MARK KARLIN, EDITOR OF BUZZFLASH AT TRUTHOUT

aeconomyceo(Photo: seiuhealthcare775nw)

The AFL-CIO just released its executive compensation study covering 2014, and the chasm between workers' and CEOs' pay is rising at an alarming rate.  According to the McClatchy Washington Bureau, the gap continues to "soar":

The ratio jumped to 374-to-one in 2014, up from 331-to-one in 2013, the union report said, noting that back in 1980 it stood at 42-to-one....

[The figures take on new] importance...as economists and policymakers debate the cause of anemic wage growth. Income has been largely stagnant for workers, even as millions of new jobs have been created and the unemployment rate now stands at 5.4 percent.

[The CEO pay] increase of 15.6 percent over the prior year [is] well above the sub-par annual wage growth for workers that’s below 3 percent.

In short, with all the talk of closing the income inequality gap, it is only getting vastly worse, according to the AFL-CIO study.

MARK KARLIN, EDITOR OF BUZZFLASH AT TRUTHOUT

atppsecret(Photo: GlobalTradeWatch)

President Obama's patronizing criticism of Sen. Elizabeth Warren's ongoing critique of the still officially secret Trans-Pacific Partnership (TPP) was as illogical as it was sexist. The president's broadside against Warrenthis past Saturday - in which he called her complaints "absolutely wrong" - was a sign that the TPP fast-track trade authority he covets is in trouble.

Obama's fears of Warren's impact on fast-track TPP legislation were realized on Tuesday when the Senate failed to pass a filibuster-proof vote. According to the Associated Press,

Senate Democrats have dealt President Barack Obama a stinging setback [on May 12] on trade by blocking efforts to begin full-blown debate on his initiatives.

All but one Senate Democrat defied the president Tuesday by voting to prevent consideration of his request for "fast track" trade authority. Such authority would let Obama present trade agreements that Congress could ratify or reject, but not amend.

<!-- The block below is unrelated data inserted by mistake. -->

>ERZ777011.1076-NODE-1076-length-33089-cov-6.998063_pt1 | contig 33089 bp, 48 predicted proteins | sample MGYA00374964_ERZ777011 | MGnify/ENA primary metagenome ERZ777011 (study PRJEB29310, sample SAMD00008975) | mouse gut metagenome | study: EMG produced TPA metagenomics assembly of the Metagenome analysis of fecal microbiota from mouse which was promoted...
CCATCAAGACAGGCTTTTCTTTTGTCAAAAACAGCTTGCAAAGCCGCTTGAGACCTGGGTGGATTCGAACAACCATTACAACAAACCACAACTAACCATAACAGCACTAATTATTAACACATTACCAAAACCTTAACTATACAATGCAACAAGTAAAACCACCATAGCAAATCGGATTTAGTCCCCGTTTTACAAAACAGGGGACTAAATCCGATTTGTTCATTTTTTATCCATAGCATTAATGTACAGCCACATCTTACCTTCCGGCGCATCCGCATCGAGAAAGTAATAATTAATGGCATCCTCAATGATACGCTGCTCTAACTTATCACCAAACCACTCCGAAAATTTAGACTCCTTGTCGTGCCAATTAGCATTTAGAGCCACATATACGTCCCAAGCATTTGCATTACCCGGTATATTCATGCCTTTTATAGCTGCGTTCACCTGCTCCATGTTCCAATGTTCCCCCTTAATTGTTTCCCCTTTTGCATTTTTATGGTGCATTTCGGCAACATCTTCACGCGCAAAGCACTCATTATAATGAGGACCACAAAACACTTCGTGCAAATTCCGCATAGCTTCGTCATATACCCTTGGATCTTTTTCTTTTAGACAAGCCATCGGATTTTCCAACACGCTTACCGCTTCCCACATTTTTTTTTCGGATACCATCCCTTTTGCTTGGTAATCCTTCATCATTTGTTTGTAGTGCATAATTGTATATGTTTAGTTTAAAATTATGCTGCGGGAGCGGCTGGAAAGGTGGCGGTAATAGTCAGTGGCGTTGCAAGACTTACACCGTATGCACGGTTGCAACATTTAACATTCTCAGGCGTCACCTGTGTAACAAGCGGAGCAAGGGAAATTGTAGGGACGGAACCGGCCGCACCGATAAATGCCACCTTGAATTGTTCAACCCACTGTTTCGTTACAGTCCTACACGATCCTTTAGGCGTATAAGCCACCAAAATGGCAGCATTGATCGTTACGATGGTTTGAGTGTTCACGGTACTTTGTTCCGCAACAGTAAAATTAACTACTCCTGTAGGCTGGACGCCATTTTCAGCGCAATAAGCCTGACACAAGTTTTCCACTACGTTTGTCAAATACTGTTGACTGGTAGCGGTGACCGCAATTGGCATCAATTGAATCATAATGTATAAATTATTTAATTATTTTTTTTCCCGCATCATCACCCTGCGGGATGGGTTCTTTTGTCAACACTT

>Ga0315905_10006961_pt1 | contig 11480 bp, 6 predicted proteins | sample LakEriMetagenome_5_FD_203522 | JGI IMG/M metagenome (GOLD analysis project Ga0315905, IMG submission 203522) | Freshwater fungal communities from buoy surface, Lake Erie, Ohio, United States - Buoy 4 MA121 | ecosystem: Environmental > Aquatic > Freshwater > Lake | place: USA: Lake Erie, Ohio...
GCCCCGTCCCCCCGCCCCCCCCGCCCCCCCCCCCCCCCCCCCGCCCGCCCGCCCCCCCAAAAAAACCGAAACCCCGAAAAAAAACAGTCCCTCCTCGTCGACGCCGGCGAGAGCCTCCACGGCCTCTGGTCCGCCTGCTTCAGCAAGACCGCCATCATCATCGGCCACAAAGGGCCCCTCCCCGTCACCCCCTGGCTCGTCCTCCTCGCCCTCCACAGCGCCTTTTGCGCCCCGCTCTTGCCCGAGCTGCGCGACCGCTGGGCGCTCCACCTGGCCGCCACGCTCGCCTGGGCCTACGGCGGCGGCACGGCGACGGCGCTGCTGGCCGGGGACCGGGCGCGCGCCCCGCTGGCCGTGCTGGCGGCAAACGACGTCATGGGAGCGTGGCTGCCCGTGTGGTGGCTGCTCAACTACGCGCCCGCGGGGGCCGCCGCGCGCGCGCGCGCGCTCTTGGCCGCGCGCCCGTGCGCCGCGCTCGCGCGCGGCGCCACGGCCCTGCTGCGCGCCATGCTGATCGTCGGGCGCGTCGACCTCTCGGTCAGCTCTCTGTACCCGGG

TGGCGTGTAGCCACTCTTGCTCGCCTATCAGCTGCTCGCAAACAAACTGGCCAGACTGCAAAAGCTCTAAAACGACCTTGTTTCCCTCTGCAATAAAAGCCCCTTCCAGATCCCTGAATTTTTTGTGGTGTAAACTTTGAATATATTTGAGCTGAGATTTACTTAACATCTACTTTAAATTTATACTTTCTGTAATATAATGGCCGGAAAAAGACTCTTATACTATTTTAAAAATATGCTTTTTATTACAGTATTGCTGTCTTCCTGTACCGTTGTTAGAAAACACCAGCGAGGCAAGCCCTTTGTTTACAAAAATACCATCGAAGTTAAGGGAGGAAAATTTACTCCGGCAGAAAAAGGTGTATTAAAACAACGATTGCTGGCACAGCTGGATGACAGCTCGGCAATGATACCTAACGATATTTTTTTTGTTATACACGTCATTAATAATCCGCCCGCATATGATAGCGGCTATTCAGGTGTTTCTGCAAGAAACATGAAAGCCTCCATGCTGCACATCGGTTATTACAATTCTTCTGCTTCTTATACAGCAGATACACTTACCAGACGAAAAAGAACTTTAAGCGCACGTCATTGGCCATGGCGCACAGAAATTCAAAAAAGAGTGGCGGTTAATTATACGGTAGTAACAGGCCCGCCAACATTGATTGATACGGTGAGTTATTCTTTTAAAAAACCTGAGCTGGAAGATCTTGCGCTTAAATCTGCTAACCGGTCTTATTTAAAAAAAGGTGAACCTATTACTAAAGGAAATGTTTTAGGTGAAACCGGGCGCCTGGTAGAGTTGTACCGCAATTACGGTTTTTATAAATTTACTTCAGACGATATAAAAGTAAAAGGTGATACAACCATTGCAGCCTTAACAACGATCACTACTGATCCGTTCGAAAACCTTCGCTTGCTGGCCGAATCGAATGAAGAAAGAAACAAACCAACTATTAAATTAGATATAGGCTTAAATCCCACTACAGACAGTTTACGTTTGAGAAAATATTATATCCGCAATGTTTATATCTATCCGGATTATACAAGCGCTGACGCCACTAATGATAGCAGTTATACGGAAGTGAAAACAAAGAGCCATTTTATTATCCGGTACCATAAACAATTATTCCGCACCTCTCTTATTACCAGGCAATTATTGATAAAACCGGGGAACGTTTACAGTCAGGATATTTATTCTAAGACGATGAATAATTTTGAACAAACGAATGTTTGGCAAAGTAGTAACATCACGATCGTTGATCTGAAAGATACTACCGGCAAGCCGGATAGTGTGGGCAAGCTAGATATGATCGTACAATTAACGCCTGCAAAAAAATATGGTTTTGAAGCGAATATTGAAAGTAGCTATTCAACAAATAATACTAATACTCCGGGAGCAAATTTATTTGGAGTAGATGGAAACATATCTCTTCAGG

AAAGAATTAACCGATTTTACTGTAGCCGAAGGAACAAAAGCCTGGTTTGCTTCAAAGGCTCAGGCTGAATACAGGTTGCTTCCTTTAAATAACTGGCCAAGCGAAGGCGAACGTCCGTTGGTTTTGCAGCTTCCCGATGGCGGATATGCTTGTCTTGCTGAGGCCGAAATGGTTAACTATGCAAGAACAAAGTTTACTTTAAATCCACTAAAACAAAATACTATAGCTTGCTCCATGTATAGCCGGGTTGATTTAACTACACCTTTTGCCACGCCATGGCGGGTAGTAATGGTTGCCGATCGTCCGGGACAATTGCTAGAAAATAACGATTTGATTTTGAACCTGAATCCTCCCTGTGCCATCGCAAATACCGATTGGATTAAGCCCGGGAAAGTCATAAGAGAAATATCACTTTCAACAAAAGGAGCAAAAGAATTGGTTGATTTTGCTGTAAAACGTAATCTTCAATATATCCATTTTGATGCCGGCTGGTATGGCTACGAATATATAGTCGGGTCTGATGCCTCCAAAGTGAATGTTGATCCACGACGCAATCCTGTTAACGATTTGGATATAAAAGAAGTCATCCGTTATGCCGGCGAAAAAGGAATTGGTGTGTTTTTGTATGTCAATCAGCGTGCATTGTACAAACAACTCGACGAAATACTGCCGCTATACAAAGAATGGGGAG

Proponents needed 60 votes to thwart a Democratic filibuster, but managed only 52 in the 100-member Senate.

It is highly likely that when Obama offered his belittling comments about Warren's position, his advisers had already informed him that virtually the entire Democratic Party Senate caucus was going to vote against granting fast-track TPP authority. 

MARK KARLIN, EDITOR OF BUZZFLASH AT TRUTHOUT

anincomeeq4(Photo: Quinn Dombrowski)

When The New York Times starts posting articles warning of a dystopian future in the United States due to income equality, you know that the alarm bells are starting to sound even in the corporate mass media.

On April 28, the Times posted an analysis by reporter Eduardo Porter in its economy section. Porter bluntly stated:

But when it comes to the health, well-being and shared prosperity of its people, the United States has fallen far behind.

Pick almost any measure of social health and cohesion over the last four decades or so, and you will find that the United States took a wrong turn along the way.

Porter manages to find a glimmer of hope in the grim statistics about the real state of the union. However, his sliver of optimism is only due to the fact that the deterioration of the nation as a community is so bad that he believes it will ultimately force a political solution. "The silver lining in these dismal, if abstract, statistics," Porter writes, "is that they portend such a dysfunctional future that our broken political system might finally be forced to come together to prevent it."

That's not a lot to hang your hat on.